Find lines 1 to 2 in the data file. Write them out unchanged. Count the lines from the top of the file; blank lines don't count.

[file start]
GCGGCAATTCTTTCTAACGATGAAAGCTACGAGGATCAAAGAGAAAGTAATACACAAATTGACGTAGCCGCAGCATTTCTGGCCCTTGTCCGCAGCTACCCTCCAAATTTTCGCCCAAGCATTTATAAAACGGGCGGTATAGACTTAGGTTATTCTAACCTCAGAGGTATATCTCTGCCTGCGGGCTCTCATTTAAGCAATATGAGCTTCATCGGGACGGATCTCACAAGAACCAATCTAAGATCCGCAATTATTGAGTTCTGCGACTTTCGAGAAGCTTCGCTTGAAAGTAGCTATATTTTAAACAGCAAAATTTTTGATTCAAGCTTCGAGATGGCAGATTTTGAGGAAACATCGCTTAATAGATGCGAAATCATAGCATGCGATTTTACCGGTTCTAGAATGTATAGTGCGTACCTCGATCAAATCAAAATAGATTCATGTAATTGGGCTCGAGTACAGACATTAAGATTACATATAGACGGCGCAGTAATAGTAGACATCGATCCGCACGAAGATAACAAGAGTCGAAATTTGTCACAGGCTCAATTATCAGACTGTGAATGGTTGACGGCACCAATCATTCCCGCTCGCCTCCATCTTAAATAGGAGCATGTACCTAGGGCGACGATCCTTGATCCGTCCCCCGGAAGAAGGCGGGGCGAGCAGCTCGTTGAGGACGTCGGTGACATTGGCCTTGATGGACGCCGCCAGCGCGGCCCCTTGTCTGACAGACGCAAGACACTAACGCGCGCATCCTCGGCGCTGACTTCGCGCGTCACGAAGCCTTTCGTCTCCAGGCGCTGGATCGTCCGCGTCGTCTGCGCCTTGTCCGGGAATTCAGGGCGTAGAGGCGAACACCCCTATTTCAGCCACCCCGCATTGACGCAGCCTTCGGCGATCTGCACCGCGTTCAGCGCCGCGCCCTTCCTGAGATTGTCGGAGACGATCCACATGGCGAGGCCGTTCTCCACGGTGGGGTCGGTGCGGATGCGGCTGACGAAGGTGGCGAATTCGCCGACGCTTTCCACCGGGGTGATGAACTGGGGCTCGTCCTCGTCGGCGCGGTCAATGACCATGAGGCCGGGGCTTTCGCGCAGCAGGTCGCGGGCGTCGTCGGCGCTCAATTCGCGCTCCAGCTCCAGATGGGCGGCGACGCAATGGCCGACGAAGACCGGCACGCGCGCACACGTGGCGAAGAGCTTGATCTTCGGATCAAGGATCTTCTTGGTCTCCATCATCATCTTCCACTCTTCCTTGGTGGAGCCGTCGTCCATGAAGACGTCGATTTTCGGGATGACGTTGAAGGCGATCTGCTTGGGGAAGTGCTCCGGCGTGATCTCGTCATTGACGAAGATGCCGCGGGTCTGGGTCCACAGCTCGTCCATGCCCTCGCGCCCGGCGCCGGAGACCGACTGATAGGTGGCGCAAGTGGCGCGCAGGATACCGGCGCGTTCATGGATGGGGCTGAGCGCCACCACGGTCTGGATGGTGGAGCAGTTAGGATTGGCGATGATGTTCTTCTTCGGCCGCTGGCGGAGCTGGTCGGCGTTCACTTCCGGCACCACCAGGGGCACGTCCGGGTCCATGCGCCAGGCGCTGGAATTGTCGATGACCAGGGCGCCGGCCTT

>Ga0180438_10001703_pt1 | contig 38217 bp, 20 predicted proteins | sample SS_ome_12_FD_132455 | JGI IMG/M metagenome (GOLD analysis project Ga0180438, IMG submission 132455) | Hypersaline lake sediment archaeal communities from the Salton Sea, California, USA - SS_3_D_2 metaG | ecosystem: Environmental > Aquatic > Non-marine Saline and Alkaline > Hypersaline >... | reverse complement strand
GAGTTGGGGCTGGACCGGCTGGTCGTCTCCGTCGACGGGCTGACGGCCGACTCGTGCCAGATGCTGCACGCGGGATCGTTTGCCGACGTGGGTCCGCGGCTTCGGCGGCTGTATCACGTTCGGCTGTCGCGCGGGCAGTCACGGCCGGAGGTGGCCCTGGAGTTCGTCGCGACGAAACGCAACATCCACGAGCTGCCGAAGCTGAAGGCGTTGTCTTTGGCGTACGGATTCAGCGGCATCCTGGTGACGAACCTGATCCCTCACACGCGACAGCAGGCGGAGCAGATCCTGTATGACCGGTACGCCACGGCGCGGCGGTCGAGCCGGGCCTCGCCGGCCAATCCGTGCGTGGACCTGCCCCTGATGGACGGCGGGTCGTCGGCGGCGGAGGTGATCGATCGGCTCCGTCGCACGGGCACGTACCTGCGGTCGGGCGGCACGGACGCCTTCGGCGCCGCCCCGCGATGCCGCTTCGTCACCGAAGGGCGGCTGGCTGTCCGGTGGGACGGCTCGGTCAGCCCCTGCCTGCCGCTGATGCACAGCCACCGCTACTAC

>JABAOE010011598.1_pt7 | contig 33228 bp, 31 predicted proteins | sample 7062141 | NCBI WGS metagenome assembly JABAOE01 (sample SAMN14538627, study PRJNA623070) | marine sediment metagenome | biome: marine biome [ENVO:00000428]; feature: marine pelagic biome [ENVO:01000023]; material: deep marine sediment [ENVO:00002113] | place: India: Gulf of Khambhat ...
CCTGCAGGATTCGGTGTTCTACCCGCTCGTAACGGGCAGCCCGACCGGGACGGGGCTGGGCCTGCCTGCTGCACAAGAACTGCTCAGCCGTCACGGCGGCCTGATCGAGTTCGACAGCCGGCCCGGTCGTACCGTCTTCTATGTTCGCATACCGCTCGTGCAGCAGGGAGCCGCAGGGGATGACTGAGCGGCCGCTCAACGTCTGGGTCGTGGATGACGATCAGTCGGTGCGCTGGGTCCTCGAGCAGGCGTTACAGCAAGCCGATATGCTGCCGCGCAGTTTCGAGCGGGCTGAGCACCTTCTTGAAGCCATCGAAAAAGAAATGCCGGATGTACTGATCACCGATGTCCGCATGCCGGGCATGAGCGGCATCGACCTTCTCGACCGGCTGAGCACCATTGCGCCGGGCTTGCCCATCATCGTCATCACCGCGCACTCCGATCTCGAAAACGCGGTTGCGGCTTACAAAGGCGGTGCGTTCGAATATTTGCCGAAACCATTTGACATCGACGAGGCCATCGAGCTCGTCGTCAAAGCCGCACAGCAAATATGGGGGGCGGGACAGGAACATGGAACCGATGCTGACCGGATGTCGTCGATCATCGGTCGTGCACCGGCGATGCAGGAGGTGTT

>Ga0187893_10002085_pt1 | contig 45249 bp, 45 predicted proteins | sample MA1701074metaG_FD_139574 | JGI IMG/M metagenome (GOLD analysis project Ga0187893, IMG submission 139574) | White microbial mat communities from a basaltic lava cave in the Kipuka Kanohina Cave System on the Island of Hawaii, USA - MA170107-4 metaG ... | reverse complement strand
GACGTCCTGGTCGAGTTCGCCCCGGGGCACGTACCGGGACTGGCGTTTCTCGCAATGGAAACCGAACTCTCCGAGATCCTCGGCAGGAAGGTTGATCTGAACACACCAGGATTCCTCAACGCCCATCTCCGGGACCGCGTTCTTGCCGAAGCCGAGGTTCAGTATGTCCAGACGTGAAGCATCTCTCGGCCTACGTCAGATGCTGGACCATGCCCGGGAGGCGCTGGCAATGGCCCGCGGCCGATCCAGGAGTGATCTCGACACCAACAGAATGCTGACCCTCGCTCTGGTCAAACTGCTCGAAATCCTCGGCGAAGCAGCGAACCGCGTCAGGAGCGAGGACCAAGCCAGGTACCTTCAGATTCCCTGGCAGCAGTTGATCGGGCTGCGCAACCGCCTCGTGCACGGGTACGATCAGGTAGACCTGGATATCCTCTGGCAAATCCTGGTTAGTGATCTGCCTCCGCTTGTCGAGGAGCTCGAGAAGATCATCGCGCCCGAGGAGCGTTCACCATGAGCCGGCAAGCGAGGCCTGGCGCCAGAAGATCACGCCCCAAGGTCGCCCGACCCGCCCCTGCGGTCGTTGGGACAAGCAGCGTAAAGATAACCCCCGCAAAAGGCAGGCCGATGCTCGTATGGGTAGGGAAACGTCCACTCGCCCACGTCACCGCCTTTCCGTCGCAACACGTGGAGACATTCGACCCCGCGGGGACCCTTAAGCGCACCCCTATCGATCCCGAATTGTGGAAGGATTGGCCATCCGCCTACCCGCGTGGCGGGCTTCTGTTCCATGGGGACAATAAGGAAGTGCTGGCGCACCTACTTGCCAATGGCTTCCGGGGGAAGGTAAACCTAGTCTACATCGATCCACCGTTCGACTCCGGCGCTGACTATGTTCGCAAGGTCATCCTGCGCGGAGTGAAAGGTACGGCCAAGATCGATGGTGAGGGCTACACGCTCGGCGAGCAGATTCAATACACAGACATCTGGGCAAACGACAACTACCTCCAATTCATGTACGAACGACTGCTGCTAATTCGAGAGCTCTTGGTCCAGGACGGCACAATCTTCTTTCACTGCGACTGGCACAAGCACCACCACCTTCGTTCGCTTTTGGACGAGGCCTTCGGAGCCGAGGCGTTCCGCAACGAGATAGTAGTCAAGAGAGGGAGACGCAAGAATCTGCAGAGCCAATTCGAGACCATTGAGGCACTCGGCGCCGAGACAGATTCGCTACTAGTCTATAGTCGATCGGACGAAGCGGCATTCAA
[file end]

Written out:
GCGGCAATTCTTTCTAACGATGAAAGCTACGAGGATCAAAGAGAAAGTAATACACAAATTGACGTAGCCGCAGCATTTCTGGCCCTTGTCCGCAGCTACCCTCCAAATTTTCGCCCAAGCATTTATAAAACGGGCGGTATAGACTTAGGTTATTCTAACCTCAGAGGTATATCTCTGCCTGCGGGCTCTCATTTAAGCAATATGAGCTTCATCGGGACGGATCTCACAAGAACCAATCTAAGATCCGCAATTATTGAGTTCTGCGACTTTCGAGAAGCTTCGCTTGAAAGTAGCTATATTTTAAACAGCAAAATTTTTGATTCAAGCTTCGAGATGGCAGATTTTGAGGAAACATCGCTTAATAGATGCGAAATCATAGCATGCGATTTTACCGGTTCTAGAATGTATAGTGCGTACCTCGATCAAATCAAAATAGATTCATGTAATTGGGCTCGAGTACAGACATTAAGATTACATATAGACGGCGCAGTAATAGTAGACATCGATCCGCACGAAGATAACAAGAGTCGAAATTTGTCACAGGCTCAATTATCAGACTGTGAATGGTTGACGGCACCAATCATTCCCGCTCGCCTCCATCTTAAATAGGAGCATGTACCTAGGGCGACGATCCTTGATCCGTCCCCCGGAAGAAGGCGGGGCGAGCAGCTCGTTGAGGACGTCGGTGACATTGGCCTTGATGGACGCCGCCAGCGCGGCCCCTTGTCTGACAGACGCAAGACACTAACGCGCGCATCCTCGGCGCTGACTTCGCGCGTCACGAAGCCTTTCGTCTCCAGGCGCTGGATCGTCCGCGTCGTCTGCGCCTTGTCCGGGAATTCAGGGCGTAGAGGCGAACACCCCTATTTCAGCCACCCCGCATTGACGCAGCCTTCGGCGATCTGCACCGCGTTCAGCGCCGCGCCCTTCCTGAGATTGTCGGAGACGATCCACATGGCGAGGCCGTTCTCCACGGTGGGGTCGGTGCGGATGCGGCTGACGAAGGTGGCGAATTCGCCGACGCTTTCCACCGGGGTGATGAACTGGGGCTCGTCCTCGTCGGCGCGGTCAATGACCATGAGGCCGGGGCTTTCGCGCAGCAGGTCGCGGGCGTCGTCGGCGCTCAATTCGCGCTCCAGCTCCAGATGGGCGGCGACGCAATGGCCGACGAAGACCGGCACGCGCGCACACGTGGCGAAGAGCTTGATCTTCGGATCAAGGATCTTCTTGGTCTCCATCATCATCTTCCACTCTTCCTTGGTGGAGCCGTCGTCCATGAAGACGTCGATTTTCGGGATGACGTTGAAGGCGATCTGCTTGGGGAAGTGCTCCGGCGTGATCTCGTCATTGACGAAGATGCCGCGGGTCTGGGTCCACAGCTCGTCCATGCCCTCGCGCCCGGCGCCGGAGACCGACTGATAGGTGGCGCAAGTGGCGCGCAGGATACCGGCGCGTTCATGGATGGGGCTGAGCGCCACCACGGTCTGGATGGTGGAGCAGTTAGGATTGGCGATGATGTTCTTCTTCGGCCGCTGGCGGAGCTGGTCGGCGTTCACTTCCGGCACCACCAGGGGCACGTCCGGGTCCATGCGCCAGGCGCTGGAATTGTCGATGACCAGGGCGCCGGCCTT

>Ga0180438_10001703_pt1 | contig 38217 bp, 20 predicted proteins | sample SS_ome_12_FD_132455 | JGI IMG/M metagenome (GOLD analysis project Ga0180438, IMG submission 132455) | Hypersaline lake sediment archaeal communities from the Salton Sea, California, USA - SS_3_D_2 metaG | ecosystem: Environmental > Aquatic > Non-marine Saline and Alkaline > Hypersaline >... | reverse complement strand